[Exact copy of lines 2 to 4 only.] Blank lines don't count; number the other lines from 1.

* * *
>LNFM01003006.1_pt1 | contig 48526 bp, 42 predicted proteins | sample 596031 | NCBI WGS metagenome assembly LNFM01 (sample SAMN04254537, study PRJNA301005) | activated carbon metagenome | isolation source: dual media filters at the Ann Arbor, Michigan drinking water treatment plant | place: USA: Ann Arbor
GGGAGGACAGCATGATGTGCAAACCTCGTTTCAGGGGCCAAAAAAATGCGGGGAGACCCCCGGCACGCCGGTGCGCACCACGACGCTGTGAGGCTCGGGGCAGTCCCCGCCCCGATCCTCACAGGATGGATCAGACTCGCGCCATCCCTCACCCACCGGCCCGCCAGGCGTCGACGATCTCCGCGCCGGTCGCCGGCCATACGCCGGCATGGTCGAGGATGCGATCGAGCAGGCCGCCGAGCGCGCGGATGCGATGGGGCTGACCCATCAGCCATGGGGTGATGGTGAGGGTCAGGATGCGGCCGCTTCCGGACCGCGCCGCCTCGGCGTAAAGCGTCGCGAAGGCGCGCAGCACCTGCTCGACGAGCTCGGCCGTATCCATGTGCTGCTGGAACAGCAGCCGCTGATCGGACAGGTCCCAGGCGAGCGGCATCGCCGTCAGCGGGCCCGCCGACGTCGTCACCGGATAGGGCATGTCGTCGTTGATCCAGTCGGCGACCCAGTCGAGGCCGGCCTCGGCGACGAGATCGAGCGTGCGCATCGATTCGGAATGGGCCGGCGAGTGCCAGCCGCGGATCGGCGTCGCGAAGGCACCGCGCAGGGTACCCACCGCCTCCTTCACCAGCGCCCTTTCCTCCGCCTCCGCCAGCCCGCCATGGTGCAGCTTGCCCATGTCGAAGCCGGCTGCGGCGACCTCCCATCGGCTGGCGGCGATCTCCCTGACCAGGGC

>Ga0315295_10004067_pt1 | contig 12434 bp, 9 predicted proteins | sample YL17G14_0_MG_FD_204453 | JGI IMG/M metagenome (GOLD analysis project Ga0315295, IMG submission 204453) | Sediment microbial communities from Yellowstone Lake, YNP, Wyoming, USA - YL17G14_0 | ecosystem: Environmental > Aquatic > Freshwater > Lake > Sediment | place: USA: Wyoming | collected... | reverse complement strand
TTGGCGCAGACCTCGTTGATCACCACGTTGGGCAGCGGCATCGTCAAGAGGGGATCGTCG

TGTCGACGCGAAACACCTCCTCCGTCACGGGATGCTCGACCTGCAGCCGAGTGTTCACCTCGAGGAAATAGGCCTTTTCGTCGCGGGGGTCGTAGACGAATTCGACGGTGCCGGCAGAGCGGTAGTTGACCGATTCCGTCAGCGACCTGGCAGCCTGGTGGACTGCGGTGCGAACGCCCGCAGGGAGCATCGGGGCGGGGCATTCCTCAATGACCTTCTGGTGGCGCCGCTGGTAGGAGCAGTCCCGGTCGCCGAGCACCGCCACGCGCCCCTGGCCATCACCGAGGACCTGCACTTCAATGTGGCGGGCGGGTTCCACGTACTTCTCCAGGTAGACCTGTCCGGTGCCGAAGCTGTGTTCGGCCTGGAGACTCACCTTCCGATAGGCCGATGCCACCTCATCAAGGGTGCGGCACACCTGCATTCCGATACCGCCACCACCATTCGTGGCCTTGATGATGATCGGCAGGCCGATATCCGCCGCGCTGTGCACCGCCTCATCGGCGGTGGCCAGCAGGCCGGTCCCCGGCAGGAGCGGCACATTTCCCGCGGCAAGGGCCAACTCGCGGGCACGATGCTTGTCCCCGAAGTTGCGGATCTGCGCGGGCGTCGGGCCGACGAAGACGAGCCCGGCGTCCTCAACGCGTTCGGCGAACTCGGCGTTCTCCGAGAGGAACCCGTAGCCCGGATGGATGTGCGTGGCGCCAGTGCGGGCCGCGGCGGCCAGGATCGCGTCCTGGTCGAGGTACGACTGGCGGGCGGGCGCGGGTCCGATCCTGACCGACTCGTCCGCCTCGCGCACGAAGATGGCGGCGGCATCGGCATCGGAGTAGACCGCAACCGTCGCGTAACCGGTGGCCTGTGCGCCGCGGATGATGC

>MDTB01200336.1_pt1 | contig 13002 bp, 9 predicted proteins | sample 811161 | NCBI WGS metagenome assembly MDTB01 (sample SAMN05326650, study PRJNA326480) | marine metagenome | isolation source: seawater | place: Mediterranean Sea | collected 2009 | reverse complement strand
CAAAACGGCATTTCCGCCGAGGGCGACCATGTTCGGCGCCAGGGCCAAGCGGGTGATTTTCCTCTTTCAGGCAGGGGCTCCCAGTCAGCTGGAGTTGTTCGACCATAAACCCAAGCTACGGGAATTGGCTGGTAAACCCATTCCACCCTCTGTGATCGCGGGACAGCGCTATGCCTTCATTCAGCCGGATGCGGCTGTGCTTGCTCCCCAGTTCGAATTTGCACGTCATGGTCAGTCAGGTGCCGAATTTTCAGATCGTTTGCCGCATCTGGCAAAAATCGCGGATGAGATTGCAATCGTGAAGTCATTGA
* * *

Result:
GGGAGGACAGCATGATGTGCAAACCTCGTTTCAGGGGCCAAAAAAATGCGGGGAGACCCCCGGCACGCCGGTGCGCACCACGACGCTGTGAGGCTCGGGGCAGTCCCCGCCCCGATCCTCACAGGATGGATCAGACTCGCGCCATCCCTCACCCACCGGCCCGCCAGGCGTCGACGATCTCCGCGCCGGTCGCCGGCCATACGCCGGCATGGTCGAGGATGCGATCGAGCAGGCCGCCGAGCGCGCGGATGCGATGGGGCTGACCCATCAGCCATGGGGTGATGGTGAGGGTCAGGATGCGGCCGCTTCCGGACCGCGCCGCCTCGGCGTAAAGCGTCGCGAAGGCGCGCAGCACCTGCTCGACGAGCTCGGCCGTATCCATGTGCTGCTGGAACAGCAGCCGCTGATCGGACAGGTCCCAGGCGAGCGGCATCGCCGTCAGCGGGCCCGCCGACGTCGTCACCGGATAGGGCATGTCGTCGTTGATCCAGTCGGCGACCCAGTCGAGGCCGGCCTCGGCGACGAGATCGAGCGTGCGCATCGATTCGGAATGGGCCGGCGAGTGCCAGCCGCGGATCGGCGTCGCGAAGGCACCGCGCAGGGTACCCACCGCCTCCTTCACCAGCGCCCTTTCCTCCGCCTCCGCCAGCCCGCCATGGTGCAGCTTGCCCATGTCGAAGCCGGCTGCGGCGACCTCCCATCGGCTGGCGGCGATCTCCCTGACCAGGGC

>Ga0315295_10004067_pt1 | contig 12434 bp, 9 predicted proteins | sample YL17G14_0_MG_FD_204453 | JGI IMG/M metagenome (GOLD analysis project Ga0315295, IMG submission 204453) | Sediment microbial communities from Yellowstone Lake, YNP, Wyoming, USA - YL17G14_0 | ecosystem: Environmental > Aquatic > Freshwater > Lake > Sediment | place: USA: Wyoming | collected... | reverse complement strand
TTGGCGCAGACCTCGTTGATCACCACGTTGGGCAGCGGCATCGTCAAGAGGGGATCGTCG